Why property investing is more than just brick and mortar

Why property investing is more than just brick and mortar

The world economy is suffering a slowdown, from Beijing to Berlin, while the financial markets are bearish and volatile.

Investors are faced with flat interest rates continuing – the market is not expecting interest rate rises in a meaningful way.

Meanwhile, a slowdown in consumer spending is leading equity markets into a downward trend as the bull run fades and volatility continues.

On top of this, the property market is slowing – including a drop in top-end London prices reverberating downwards and outwards through the UK market.

So much economic uncertainty and global market correlation makes it challenging to find suitable investment opportunities.

However, our research shows people still have great trust for investments backed by ‘bricks and mortar’, and property continues to be a popular asset class with investors and their advisers due to historical long-term growth – having generated a return of 10.9 per cent a year since the 1970s. 

As property prices are not necessarily correlated to the stock market, UK property values can remain resilient during periods of economic downturn. 

With the impact of tax changes on buy-to-rent continuing to affect smaller property investors, many previous ‘would-be’ landlords, as well as passive and more casual investors, are now looking to invest in property through funds and structured products.

The good news is that there is a growing range of innovative products and wrappers, allowing private investors to access unlisted and uncorrelated investment opportunities that once were the domain of institutional investors alone.

Listed funds and trusts

Investing in property for private investors has tended to mean purchasing property directly or investing in listed funds and trusts. These listed funds remain popular to gain exposure to property:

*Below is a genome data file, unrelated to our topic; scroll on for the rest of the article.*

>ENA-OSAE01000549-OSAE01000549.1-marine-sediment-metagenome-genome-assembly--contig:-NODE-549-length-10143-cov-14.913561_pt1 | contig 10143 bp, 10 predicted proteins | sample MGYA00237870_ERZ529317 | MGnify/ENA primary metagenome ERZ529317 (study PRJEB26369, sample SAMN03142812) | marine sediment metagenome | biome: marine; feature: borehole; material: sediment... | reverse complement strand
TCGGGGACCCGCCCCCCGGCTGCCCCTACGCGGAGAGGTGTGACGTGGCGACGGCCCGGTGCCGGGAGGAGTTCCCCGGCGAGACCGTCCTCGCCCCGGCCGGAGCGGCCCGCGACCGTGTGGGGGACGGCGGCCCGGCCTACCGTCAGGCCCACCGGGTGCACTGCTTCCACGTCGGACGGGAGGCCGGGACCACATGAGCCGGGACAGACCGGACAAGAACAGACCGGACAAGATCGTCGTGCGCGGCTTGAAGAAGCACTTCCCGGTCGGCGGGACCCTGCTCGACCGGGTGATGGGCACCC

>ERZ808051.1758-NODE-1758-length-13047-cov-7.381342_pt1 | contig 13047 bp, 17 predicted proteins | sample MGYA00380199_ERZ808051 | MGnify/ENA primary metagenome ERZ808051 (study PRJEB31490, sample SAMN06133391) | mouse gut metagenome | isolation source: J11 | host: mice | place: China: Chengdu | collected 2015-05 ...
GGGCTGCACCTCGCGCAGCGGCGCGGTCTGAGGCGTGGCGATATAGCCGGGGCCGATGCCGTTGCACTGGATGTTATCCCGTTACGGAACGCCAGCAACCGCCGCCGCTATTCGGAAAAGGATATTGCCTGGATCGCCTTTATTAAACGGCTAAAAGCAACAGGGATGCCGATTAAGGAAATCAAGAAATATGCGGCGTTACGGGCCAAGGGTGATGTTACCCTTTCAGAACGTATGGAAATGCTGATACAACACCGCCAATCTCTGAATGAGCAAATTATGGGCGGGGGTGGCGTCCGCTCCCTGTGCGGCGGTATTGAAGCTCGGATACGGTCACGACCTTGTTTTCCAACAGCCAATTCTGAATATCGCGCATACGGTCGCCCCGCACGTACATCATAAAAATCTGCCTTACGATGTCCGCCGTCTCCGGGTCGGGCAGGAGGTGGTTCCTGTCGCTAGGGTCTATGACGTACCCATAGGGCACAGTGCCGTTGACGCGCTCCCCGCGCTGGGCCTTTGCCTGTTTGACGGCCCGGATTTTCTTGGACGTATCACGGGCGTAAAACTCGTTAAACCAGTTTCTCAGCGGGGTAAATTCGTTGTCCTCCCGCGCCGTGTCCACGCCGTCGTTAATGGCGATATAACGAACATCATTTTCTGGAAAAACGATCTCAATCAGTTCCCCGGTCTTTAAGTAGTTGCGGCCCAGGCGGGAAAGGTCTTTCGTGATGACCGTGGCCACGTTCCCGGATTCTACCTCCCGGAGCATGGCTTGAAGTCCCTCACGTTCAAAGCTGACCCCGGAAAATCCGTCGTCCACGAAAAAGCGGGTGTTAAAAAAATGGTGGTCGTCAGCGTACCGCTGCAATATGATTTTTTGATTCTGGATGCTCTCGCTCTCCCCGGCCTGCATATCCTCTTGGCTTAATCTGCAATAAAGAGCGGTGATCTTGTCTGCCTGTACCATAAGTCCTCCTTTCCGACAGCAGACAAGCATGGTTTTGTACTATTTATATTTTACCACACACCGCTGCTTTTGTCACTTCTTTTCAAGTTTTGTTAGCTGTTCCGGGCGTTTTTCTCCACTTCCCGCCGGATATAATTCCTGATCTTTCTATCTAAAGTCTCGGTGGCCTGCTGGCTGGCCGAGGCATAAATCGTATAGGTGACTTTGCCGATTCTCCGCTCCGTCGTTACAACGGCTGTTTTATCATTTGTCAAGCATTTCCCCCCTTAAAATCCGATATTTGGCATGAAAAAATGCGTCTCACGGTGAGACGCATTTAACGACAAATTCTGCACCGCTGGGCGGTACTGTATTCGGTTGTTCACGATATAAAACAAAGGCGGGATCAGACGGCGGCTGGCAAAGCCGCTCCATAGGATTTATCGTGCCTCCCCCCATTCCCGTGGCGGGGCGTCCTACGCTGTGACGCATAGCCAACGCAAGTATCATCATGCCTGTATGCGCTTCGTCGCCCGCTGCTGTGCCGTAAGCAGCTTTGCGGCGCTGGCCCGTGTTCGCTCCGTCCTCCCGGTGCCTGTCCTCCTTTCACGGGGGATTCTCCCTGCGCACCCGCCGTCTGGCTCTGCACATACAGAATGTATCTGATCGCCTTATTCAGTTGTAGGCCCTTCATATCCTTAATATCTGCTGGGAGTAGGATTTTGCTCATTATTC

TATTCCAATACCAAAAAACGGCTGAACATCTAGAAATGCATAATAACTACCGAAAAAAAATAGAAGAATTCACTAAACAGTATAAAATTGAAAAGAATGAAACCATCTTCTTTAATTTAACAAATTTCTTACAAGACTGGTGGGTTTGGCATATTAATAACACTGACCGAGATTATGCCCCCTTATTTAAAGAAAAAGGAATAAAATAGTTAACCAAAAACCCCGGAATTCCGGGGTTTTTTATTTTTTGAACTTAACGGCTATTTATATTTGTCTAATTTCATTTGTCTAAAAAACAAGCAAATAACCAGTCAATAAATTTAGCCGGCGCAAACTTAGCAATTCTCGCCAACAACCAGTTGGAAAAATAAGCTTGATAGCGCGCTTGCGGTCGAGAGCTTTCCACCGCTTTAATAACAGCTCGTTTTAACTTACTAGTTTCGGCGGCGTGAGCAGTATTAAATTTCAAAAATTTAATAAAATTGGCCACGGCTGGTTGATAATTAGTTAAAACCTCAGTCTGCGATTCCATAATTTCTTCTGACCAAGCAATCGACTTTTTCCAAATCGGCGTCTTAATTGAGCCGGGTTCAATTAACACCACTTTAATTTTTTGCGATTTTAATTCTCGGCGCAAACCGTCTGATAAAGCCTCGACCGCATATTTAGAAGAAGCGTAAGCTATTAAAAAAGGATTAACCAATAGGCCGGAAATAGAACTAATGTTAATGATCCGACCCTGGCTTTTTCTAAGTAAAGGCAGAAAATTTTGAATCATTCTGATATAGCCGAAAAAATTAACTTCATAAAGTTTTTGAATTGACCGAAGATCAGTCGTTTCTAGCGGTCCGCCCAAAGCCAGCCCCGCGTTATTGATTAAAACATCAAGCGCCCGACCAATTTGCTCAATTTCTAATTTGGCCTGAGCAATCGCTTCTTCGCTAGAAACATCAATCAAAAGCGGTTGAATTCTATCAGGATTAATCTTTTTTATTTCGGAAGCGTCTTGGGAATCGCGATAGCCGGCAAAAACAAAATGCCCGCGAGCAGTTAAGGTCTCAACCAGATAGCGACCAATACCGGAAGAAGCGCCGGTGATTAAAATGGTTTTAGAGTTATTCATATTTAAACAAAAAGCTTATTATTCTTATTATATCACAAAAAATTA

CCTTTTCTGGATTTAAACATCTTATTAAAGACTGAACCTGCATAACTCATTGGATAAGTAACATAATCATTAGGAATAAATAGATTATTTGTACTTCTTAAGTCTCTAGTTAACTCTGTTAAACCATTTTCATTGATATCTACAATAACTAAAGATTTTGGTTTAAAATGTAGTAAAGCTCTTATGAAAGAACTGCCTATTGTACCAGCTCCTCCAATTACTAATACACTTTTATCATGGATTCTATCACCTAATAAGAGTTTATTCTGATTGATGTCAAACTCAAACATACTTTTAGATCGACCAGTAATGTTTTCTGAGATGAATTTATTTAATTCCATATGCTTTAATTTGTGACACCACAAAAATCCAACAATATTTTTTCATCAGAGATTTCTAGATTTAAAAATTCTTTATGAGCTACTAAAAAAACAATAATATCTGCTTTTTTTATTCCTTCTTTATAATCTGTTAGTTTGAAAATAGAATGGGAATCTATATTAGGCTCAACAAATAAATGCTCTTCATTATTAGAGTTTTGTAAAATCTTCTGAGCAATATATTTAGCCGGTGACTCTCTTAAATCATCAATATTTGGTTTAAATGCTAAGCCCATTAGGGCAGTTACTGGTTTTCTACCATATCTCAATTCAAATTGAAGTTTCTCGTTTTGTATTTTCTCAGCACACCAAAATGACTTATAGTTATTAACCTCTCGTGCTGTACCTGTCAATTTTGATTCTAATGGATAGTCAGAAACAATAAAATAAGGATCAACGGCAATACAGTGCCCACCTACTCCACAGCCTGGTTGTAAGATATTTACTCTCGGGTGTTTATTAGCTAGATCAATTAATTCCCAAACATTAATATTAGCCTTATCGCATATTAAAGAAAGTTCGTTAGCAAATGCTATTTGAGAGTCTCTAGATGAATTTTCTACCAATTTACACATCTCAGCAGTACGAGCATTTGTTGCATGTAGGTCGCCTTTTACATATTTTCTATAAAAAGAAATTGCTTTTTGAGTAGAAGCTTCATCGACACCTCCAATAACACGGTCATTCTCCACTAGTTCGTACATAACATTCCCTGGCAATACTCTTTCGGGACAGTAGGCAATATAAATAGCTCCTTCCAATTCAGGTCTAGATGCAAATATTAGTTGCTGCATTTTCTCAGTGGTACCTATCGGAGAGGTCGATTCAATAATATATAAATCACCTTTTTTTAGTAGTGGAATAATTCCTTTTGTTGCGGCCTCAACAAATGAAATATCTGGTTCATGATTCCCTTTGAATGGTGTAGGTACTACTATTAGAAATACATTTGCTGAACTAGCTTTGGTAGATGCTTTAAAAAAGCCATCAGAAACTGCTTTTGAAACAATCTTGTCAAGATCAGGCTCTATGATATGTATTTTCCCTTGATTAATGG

• Commercial property funds invest in commercial property, such as retail, office blocks and warehouses. Yields can be higher than those available from the residential market, but there are associated risks. Commercial property can stand empty for longer than residential.

• Residential property funds and trusts offer exposure to the UK residential market through flats and houses within the rental sector. With this option clients can benefit from diversification as they have a share of many different properties.  

• Indirect property funds focus on the shares of companies within the property and property development sector, rather than physical bricks and mortar. In this case, their performance is linked more closely to the wider share market and the trading performance of these companies, rather than the value of property. 

The types of properties within funds is an important consideration. For instance, offices and warehouses could generate good returns in 2019, but High Street properties are under pressure. 

Similarly, with residential property clients may want to know whether they have exposure to the top end of the market and central London as some areas have decreased in value – and this may reverberate into other regions in 2019.